May 23 (Bloomberg) -- Vivendi SA moved its telecommunications chief Jean-Yves Charlier to SFR, bolstering leadership at the French mobile-phone unit ahead of a possible initial public offering.
Splitting the CEO and chairman roles at SFR, Paris-based Vivendi named Charlier, 49, to take over from Stephane Roussel and lead a six-person executive committee. Roussel will become the unit’s chairman, SFR said yesterday.
Charlier’s move, the latest in a series of management changes since former Vivendi CEO Jean-Bernard Levy was ousted in June, leaves Chairman Jean-Rene Fourtou and CEO Jean-Francois Dubos to execute on plans to refocus Vivendi’s business on media and away from telecommunications.
“Reinforcing governance will allow us to better face the challenges,” Charlier wrote in a message to employees. “These changes will give us the impulse necessary to further adapt SFR to its new competitive context.”
Charlier, a former CEO at Promethean World Plc, which makes electronic equipment for classrooms, in August was asked to oversee all of Vivendi’s telecommunications assets -- SFR, Brazilian broadband provider GVT and Maroc Telecom SA. Since then, Vivendi has halted a planned sale of the GVT. It is evaluating two bids for its 53 percent stake in Maroc Telecom, Morocco’s biggest phone company.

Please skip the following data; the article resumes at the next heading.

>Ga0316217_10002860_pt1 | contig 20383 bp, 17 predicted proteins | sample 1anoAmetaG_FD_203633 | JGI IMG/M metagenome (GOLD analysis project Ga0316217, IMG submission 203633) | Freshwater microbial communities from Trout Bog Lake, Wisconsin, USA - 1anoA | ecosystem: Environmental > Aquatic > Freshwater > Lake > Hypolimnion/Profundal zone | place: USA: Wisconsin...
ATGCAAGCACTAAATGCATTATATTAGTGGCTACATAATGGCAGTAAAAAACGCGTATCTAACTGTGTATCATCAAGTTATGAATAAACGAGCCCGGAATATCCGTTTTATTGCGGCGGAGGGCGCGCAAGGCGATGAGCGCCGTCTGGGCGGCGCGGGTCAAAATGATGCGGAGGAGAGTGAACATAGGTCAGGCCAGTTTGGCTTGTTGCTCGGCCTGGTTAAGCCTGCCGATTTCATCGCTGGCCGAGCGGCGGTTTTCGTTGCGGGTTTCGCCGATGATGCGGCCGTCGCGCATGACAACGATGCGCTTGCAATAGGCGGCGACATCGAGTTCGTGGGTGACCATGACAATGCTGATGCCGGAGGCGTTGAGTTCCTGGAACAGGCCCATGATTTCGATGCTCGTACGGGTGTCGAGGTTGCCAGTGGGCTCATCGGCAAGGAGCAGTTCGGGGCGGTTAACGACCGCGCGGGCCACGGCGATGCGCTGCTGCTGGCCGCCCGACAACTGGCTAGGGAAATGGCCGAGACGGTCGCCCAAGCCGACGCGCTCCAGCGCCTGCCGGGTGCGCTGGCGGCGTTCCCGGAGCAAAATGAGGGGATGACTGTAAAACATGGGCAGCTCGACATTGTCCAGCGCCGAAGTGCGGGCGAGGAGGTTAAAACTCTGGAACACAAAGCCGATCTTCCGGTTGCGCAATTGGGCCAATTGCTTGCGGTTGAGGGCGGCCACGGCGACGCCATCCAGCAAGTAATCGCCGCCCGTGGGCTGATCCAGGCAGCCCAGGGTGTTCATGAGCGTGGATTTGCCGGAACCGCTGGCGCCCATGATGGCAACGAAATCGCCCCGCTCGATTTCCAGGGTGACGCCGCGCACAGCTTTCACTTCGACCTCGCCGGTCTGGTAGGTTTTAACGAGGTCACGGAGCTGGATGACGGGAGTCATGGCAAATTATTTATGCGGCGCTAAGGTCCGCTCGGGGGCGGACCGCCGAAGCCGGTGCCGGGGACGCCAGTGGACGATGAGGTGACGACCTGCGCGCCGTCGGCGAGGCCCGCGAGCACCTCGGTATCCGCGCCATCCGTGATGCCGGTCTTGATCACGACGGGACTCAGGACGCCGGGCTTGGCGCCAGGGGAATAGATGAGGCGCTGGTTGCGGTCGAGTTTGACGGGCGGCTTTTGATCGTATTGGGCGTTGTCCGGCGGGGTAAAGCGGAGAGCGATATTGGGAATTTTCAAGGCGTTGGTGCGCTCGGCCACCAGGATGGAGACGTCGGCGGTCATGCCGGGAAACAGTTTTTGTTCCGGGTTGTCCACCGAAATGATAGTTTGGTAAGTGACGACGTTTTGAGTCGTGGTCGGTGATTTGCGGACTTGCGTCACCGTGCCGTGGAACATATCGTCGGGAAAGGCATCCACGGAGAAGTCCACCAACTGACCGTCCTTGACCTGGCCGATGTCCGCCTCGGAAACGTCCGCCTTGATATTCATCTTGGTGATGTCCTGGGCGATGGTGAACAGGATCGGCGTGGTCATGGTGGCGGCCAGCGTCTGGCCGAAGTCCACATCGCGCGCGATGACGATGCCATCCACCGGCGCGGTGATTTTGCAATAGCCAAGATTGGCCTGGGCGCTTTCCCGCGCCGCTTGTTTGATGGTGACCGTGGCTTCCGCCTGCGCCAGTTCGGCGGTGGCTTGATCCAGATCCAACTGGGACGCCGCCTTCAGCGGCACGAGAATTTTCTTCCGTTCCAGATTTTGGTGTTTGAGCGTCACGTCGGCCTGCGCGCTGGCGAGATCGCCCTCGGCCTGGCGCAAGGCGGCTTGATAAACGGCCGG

Vivendi dropped 1.3 percent to 15.40 euros at 9:21 a.m. in Paris. The shares fell 7.9 percent this year through yesterday, trimming the company’s market value to 20.7 billion euros ($26.6 billion).
An initial public offering of SFR, the telecommunications-to-media company’s biggest division, is an option, though not in the near term, Vivendi’s Finance Chief, Philippe Capron, said last month. Business at the unit must first be strengthened, he said.
Both Roussel and Charlier described the change as a “reinforcement” of the management team at SFR, according to internal messages to employees. Transforming SFR faster will be the goal for the coming months, the executives wrote yesterday.
SFR ranks as France’s second-largest mobile-phone company behind France Telecom SA. Last quarter, revenue slumped 11 percent to 2.6 billion euros while earnings before interest, taxes and amortization fell 42 percent.
Despite cutting prices and revamping its offers, SFR has struggled to stop clients from defecting to discounter Iliad SA, which last year began selling mobile subscriptions starting at 2 euros per month.
Under Roussel, SFR executed plans to simplify its structure and cut jobs. Measures to reduce operating expenses are on track to generate about 500 million euros in savings by the end of 2014, Vivendi said this month.
More than a year after Chairman Fourtou promised shareholders a “no-taboo” strategy review to reorganize Vivendi’s structure, investors are still waiting for proof that management is committed to a revamp.
Emirates Telecommunications Corp. and QSC Qatar Telecom last month submitted binding offers for Vivendi’s share of Maroc Telecom. While Vivendi wants as much as 5 billion euros for the holding, according to one person briefed on the matter, a more realistic target would be in the range of 4 billion euros to 4.5 billion euros, two other people with knowledge of the sale have said. The stake has a market value of $5.9 billion. A deal is targeted for completion by October, people familiar with the matter have said.
Vivendi also owns Universal Music Group, video-game publisher Activision Blizzard Inc. and French pay-television company Canal Plus.
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